One Last Thing Before I Quit

December 8, 2010

So, the end of the class hangs near.  In all the time that we’ve had, it adds up to almost two days worth of group discussion of literature.  Admittedly my transportation arrangements have made it a bit spotty attendence-wise and my blogging has been sporadic, but a decent run.  The question lingers though: what the fuck do I, or does anyone else taking the class, have to show for all this?

We were warned that the first half of the class was “The Canon,” the literature approved by scholars to be of some value to the academic world.  This shit’s supposedly worth our time reading and pondering.  We were also warned that it might be difficult to deal with.  Me, I dug it mostly.  Heart of Darkness is always a favorite, though I stand by my opinion of Eliot being a pretentious and melodramatic twat.  The Sun Also Rises was also a pretty cool guy, eh talks like a child and doesn’t afraid of anything.  All in all, not too bad.  I wouldn’t read any of this because of its endorsement by that dude from Masterpiece Theatre but it wasn’t as painful as the professor made it out to be.

Next, we had the uncharted stuff that the professor added to the syllabus in order to shake things up.  More contemporary works that are widely studied, but are the “gnostic” books of the course in the sense that they aren’t books with a legacy.  Of note was Obama’s memoir, which regardless of your politics is a pretty interesting story.  Of all the promises that he made on the campaign trail, his promise to be a person of the people seems most tangible in his writing.  If you didn’t know it was the president, you’d almost be inspired to think that even a mouth breather like you could write something worth reading! Persepolis was an interesting look at what’s gone on in a part of the world that gets no sympathy from most people.  Hopefully it’s expanded at least someone in the class’s mind and opened them up to the political plight that every nation potentially faces with an extremist government.  Faulkner’s story was alright, too.  A canon book in the second half of the course, but held up as well as anything.

I think that the expectation that the canon would lose the class, at least for me, is someone a very generalized statement.  Both parts of the class had their ups and downs, but I personally had a preference for the first books we read.  I don’t say that because of their place in history, but rather because they transcend history.  There’s an intangible qualilty about the stories, an intricacy that they have that seems to run deeper than some of the latter stuff.  Yes, Persepolis is moving, but from a purely literary perspective I think that Kurtz’ death is much more striking due to the fact that it lacked pictures, making the very nature of the character as mysterious to the reader as it is to Marlow.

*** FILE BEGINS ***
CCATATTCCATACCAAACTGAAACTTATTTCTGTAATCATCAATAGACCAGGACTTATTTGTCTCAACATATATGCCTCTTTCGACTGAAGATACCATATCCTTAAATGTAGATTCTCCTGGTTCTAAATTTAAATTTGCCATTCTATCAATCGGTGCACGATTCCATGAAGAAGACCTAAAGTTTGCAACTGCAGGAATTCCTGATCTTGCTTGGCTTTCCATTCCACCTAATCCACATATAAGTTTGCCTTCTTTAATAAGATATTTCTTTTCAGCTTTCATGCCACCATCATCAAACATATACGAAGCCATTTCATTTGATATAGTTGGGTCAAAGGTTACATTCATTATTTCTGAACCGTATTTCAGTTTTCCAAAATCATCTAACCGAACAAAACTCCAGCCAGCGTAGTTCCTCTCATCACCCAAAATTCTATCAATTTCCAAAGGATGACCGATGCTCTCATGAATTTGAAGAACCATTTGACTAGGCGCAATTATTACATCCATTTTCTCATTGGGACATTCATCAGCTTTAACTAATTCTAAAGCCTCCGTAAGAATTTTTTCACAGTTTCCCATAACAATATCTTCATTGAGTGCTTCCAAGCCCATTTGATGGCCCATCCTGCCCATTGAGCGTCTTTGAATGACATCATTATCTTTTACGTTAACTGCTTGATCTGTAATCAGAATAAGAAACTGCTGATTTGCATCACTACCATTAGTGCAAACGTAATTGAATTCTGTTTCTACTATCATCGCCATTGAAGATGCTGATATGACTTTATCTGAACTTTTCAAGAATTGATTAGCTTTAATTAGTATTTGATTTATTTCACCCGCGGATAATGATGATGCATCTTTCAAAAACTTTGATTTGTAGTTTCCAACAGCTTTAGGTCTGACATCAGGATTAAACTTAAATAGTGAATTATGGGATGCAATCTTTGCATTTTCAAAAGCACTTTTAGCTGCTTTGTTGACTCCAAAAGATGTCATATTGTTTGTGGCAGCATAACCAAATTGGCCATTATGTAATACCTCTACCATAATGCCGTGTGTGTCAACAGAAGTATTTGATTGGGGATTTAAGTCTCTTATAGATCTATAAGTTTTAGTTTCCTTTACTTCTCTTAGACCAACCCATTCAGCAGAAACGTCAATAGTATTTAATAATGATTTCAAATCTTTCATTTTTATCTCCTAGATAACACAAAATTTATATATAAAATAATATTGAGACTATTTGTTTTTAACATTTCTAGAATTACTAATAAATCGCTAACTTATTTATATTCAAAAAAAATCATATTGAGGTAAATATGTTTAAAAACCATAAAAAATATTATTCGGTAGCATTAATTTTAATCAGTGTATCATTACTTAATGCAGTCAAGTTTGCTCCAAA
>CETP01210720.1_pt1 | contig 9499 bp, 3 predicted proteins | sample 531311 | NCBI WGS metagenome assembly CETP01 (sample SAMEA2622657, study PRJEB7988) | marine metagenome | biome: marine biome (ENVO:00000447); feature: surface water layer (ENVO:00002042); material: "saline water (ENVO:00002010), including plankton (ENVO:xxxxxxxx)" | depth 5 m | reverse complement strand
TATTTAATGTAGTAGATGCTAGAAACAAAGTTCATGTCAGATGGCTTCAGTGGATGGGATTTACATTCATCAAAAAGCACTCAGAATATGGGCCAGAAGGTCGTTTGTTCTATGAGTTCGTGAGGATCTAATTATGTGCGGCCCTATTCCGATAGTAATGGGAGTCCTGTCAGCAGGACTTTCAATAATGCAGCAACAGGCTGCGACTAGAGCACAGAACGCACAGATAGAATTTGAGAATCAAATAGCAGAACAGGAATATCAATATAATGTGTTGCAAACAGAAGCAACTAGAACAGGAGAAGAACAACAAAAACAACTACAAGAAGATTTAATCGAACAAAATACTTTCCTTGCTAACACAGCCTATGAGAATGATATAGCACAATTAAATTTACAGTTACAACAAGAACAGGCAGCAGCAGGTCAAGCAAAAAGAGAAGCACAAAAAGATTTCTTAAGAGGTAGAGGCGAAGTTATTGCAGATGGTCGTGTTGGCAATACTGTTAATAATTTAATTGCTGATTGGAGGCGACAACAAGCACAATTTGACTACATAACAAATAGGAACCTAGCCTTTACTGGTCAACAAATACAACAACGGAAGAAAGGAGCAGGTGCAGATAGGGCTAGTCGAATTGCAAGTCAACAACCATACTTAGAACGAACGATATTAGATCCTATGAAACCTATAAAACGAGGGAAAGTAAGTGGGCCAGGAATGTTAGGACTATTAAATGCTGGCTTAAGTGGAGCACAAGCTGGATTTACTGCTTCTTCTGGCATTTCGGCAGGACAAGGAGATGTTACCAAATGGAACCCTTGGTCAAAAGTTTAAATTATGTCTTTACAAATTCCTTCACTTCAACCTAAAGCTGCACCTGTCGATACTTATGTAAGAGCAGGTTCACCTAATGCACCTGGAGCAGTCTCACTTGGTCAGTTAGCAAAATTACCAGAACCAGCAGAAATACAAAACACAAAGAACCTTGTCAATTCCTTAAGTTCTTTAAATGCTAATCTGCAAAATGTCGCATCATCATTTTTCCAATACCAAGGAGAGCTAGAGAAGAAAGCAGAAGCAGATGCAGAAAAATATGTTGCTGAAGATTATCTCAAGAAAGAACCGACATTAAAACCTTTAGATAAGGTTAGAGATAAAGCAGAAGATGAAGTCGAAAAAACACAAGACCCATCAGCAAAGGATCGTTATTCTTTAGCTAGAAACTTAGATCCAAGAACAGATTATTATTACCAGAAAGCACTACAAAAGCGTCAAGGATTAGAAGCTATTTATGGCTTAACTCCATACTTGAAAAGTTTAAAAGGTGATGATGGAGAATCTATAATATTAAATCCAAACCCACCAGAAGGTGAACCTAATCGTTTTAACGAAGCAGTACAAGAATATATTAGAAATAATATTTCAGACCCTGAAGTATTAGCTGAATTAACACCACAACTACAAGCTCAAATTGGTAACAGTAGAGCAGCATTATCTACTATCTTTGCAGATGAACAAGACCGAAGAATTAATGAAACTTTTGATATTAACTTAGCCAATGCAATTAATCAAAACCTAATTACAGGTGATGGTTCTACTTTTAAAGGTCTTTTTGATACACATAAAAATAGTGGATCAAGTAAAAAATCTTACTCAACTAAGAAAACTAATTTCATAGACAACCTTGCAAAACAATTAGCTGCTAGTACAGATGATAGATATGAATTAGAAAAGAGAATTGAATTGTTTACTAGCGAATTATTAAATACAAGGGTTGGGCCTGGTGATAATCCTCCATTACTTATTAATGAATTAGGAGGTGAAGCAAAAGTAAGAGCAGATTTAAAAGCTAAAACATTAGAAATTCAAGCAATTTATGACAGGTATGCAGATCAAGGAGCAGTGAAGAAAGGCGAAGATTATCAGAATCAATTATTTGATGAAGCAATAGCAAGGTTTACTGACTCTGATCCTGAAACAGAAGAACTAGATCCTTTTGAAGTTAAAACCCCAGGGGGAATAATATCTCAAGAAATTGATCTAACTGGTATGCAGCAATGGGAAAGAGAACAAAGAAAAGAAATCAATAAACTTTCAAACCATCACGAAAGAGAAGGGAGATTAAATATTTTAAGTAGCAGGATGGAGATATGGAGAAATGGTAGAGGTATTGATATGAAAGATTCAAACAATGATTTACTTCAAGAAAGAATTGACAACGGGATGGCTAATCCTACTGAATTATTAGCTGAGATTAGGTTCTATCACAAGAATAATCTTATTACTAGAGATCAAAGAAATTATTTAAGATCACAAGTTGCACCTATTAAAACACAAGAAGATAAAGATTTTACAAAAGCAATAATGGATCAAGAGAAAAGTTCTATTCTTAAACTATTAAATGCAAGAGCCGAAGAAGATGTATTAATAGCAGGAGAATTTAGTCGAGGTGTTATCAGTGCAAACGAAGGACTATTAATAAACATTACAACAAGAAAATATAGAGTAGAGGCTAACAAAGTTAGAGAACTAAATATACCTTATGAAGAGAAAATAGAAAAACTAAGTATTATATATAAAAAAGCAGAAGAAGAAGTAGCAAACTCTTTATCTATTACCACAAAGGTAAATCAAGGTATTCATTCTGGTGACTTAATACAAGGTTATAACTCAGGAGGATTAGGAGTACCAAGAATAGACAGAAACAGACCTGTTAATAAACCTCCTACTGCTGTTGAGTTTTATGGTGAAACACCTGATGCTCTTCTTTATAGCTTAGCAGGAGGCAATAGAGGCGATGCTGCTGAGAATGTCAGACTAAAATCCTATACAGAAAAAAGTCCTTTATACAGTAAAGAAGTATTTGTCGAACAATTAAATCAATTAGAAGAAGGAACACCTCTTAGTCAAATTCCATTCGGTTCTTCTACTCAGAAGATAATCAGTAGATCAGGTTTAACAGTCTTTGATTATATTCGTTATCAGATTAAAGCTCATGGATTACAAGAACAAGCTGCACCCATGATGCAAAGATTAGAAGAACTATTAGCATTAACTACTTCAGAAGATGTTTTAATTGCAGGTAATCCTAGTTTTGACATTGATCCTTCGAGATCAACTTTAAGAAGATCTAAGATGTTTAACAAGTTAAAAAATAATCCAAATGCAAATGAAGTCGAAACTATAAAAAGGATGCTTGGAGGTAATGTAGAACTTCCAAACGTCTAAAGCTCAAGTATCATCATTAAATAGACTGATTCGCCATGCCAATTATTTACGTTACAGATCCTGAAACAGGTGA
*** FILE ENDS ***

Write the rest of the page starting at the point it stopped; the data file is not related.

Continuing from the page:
I don’t pay the history of the books any mind, to be honest, but to me the older works evoke more of a mood than the newer ones.  Is this because books like Dreams from My Father and Drown were written in an age where pictures have become so ubiquitous that even telephones and Barbie dolls have cameras? Or is it because Conrad and Hemmingway are simply better writers? I don’t really know, to be honest.

I’m not quite sure that anybody who asks questions in the literary world ever really knows the answer, or hopes to find one.  These things I ask because, yes, this class has in some small way changed how I think about literature.  It has opened my mind to different writers, works, and perspectives.  The blog, as much of a pain in the ass as it was and will forever be to me, was an unfiltered way for me to share my (admittedly sometimes tactless) thoughts.  The class reflected these sentiments, in that questions and opinions were raised but conclusion was seldom found.  That’s the wonderful thing about literature, though: it is always going on, even when you close the book.  You write essays in the present tense when you talk about these stories because the issues and themes presented in them never stop.  They’re on-going intellectual challenges to scholars and newcomers alike.  Everyone has their own opinion on what literature is or what a book is about, and no one opinion is right.  This class has made me realize that though I am an English major and will always be wrestling with the words on a page, I don’t need to expect conclusions for everything I read or think because of the text.  Nobody needs to have answers in literature, only ideas to be shared and compared.

Also, in closing, I say this song best sums up T.S. Eliot:
“Pink Cellphone” by Deftones

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4 Responses to “One Last Thing Before I Quit”

  1.   Kirsten Says:

    But I hate literature that has no answers! (It makes my brain hurt too much and causes too much frustration for me to appreciate it) I mean, Hitch Hickers’ Guide to the Galaxy has a crummy ending but at least they tell you the damn answer is 42!!

    Anyway, I am reminded once again of why I decided to become a math major.

    Commenting to see how this affects your grade!!!

  2.   pmiss100 Says:

    See math doesn’t work for me since there’s “is” and “isn’t”, without much space for “might be” or “might not be”. Granted, music is based in math and I’ve found ways to fudge that to my advantage.

    Thanks for the comment! Take a look around, see what else goes on.

  3.   beverly gross Says:

    good question: how will this affect your grade

  4.   About Onno Vocks Says:

    A fascinating discussion is worth comment. I do believe that you need to publish more on this topic, it may not be a taboo subject but typically people don’t talk about these subjects. To the next! Best wishes!!

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